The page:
Episode 6 of the Small Data Forum podcast continues the discussion from our 2016 year-end edition, which focused on fake news, post-truth, and what John Naughton in the Observer called the 'poisoning of our public sphere'.
At the World Economic Forum in Davos in January, fake news was a main discussion point, with the Forum's Global Future Council on Human Rights addressing governance issues around what is seen as an urgent matter of human rights. In the UK, a parliamentary inquiry into fake news is under way, led by the Culture, Media and Sport Committee. The BBC has set up its own unit to check facts and debunk fake news, technology companies such as Facebook and Google are driving initiatives to combat fake news in Europe, and Apple CEO Tim Cook recently stated that false information is "killing people's minds".
With general elections pending in several European countries – in the Netherlands in March, in France in April and May, in Germany in September – there is an intensifying debate about how to learn from the events of 2016, how to reach, engage and activate audiences (in this case: voters) most effectively.
In the aftermath of Brexit and the US Presidential Elections, there is considerable interest in personality mapping based on the digital footprint of an individual, and how this information can be used for data driven political marketing.
Natural language processing computer systems such as IBM's Watson can help us understand better what resonates with audiences (and why), and what doesn't. Illustrating that point, IBM's Jeremy Waite ran an analysis of both Donald Trump's 2017 acceptance speech, and Barack Obama's 2009 speech. What made that research remarkable was the fact that it was published just hours after Trump gave his speech. He used Watson's four APIs to run analyses in its speech-to-text engine, as well as its sentiment and tone analyser, and finally, personality insights.
What Watson does exceptionally well is analyse the written word, but since verbal communication only accounts for a small percentage of communication overall, additional types of analysis are required to understand context and impact: how something was said, and why it was said, is just as important as what was said.
Advertising has coined the phrase CPA, or continuous partial attention, for the phenomenon of having to manage a continuous information overflow. Successful communicators and marketers respond to this by applying systematically what is called the 'cocktail party rule': if you want to be boring, talk about yourself; if you want to be interesting, talk about the things that matter to the people around you.
The populism of a Nigel Farage or Donald Trump seems to be more effective at connecting with audiences, than the more fact-based approach of the Remain campaign in the UK's EU Referendum, or Hilary Clinton's decades of experience in US politics and policy-making.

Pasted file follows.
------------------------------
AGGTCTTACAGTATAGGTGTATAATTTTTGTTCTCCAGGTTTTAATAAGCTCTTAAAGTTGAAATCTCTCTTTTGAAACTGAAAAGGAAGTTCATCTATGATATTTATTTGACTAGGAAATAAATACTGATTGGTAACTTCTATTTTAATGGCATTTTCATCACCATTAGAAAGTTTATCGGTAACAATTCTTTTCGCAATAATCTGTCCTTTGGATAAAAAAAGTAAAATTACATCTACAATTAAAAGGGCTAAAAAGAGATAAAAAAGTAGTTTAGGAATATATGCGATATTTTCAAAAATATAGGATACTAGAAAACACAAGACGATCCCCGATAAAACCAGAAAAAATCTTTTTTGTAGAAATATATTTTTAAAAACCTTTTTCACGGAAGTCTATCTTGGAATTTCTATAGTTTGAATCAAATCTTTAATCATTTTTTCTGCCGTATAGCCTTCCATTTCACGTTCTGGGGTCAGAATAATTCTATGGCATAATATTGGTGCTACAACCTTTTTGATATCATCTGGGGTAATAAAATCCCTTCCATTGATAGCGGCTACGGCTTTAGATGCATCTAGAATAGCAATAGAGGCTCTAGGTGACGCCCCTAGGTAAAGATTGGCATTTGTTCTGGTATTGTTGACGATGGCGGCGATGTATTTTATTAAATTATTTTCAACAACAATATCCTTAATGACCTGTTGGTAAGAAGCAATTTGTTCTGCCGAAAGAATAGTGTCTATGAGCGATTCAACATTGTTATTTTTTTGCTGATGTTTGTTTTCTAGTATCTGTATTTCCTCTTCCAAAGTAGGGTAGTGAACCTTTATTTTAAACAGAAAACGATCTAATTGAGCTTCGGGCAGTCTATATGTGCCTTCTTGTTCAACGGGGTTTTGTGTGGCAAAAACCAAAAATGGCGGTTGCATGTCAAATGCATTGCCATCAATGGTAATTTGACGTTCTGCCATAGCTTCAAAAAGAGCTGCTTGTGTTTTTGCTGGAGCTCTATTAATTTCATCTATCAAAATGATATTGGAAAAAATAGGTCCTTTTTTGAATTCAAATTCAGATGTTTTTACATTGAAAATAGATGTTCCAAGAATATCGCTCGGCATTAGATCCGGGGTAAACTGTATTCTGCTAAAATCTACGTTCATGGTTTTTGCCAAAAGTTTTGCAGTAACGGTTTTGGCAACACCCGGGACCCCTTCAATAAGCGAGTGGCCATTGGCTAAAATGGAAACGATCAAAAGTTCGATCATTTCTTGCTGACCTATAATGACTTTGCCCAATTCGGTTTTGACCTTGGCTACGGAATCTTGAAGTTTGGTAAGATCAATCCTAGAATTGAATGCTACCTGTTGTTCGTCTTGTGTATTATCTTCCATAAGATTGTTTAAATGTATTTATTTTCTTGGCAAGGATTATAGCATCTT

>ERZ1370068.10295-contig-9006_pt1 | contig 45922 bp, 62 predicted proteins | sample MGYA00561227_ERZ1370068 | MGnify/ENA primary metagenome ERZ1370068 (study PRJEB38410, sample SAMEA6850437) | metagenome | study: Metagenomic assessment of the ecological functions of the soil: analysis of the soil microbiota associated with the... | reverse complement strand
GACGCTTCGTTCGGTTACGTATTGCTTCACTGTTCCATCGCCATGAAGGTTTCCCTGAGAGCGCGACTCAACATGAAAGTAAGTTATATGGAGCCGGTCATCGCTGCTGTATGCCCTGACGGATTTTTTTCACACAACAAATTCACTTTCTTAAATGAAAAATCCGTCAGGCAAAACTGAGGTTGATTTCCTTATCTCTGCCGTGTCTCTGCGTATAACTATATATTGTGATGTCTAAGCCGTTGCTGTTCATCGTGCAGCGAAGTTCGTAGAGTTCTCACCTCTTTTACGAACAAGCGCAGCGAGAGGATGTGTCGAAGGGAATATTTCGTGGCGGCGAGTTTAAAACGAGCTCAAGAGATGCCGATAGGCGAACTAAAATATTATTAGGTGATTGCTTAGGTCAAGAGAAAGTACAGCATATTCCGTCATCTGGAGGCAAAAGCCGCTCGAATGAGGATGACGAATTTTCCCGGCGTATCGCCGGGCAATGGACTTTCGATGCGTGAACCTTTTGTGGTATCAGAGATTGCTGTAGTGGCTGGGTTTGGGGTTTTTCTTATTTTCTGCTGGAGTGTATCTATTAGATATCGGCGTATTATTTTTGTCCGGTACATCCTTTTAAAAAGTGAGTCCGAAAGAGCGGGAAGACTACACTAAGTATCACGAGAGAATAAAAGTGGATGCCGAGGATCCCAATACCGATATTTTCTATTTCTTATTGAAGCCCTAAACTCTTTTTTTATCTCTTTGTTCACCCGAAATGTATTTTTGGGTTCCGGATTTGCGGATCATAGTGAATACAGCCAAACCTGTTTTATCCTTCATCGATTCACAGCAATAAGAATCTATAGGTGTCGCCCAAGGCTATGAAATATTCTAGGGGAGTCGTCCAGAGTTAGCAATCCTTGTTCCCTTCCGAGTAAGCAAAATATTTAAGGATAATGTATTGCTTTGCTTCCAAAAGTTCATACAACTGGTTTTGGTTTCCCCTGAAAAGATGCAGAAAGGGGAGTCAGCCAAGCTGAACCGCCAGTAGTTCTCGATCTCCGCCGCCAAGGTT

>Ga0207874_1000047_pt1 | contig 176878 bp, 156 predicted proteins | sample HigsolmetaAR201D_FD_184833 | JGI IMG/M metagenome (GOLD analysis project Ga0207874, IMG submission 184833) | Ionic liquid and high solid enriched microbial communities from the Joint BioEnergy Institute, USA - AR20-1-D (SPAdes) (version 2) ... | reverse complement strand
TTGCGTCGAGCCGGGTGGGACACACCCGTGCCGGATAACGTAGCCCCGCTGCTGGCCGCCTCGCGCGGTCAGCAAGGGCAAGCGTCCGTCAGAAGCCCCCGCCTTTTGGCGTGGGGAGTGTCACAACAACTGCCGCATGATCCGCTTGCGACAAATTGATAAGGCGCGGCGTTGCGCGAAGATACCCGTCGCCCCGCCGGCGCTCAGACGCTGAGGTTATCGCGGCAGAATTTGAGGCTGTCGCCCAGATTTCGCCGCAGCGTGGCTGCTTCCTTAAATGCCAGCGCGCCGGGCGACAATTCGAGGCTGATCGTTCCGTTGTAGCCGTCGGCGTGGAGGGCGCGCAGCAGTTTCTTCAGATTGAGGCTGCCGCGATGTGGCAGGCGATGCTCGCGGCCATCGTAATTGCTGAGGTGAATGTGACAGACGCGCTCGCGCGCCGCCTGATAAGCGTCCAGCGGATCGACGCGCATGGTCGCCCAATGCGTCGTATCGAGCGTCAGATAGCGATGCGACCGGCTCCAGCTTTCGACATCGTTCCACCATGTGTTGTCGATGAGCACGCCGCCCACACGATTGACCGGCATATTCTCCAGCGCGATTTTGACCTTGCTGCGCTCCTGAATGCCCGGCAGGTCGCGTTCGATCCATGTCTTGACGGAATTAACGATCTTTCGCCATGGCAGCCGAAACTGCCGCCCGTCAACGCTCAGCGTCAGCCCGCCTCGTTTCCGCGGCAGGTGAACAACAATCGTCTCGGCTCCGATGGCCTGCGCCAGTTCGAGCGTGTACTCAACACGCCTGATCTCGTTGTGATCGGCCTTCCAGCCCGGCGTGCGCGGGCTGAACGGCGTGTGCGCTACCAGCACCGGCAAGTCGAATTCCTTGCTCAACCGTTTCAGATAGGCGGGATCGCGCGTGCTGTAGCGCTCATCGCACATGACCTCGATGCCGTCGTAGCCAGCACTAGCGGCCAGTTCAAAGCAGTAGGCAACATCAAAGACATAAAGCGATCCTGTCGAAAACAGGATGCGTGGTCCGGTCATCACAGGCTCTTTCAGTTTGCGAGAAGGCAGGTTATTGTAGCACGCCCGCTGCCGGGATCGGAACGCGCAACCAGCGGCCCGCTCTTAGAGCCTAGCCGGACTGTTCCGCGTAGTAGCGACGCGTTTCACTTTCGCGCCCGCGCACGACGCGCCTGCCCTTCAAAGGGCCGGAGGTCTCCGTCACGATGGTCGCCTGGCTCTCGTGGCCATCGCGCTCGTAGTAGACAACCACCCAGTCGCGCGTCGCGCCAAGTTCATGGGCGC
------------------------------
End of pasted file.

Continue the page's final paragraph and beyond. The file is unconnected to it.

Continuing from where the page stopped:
The business journalist and publishing strategist Adam Tinworth calls this the 'asymmetric information warfare' between the fact-based rational journalism of the mainstream media, and the narrative-based emotional approach of political movements and their (mainly) social media proponents. Arron Banks, major donor of the Vote Leave campaign, understood this better than most. The day after the Brexit vote, he told journalists: "The remain campaign featured fact, fact, fact, fact, fact. It just doesn't work. You have got to connect with people emotionally. It's the Trump success." (link)
Neuroscience and psychology provide some context: the older parts of the brain that regulate instinctive behaviour ('to survive in the wild') trigger reactions that favour known over unknown, and in-group over out-group. The newer parts of the brain, where cognition and rational thinking and decision-making are regulated, will usually finish second in a straight race between emotions and facts. As neuroscientist Marc Lewis put it in a Guardian article: "Nobody is innocent when it comes to brain wiring".
Facts and statistics still have a central place in public discourse, but they need to be embedded in a compelling narrative. A master of this art, the Swedish scholar Hans Rosling, sadly died last week. To honour his legacy, truth and trust in data and facts need to be re-established. The various initiatives by government bodies, mainstream and social media firms, technology companies – they all have a role to play in addressing the problem.
At the same time, coming back to the neuroscience perspective, truth was always something that our brains perceived in their own ways. Understanding and accepting this will be a step toward de-polarising the debate. Or as Dr Daniel Glaser puts it: "Our sense of the world is a bunch of guesses that we generate from experience, expectations and beliefs. Reading and watching the news is simply a bit of feedback that supports what we believe is happening anyway".
Listen to Neville, Sam and myself debating the above topics on our Small Data Forum Podcast series.
In about a month's time, the Small Data Forum podcast will return with a new episode.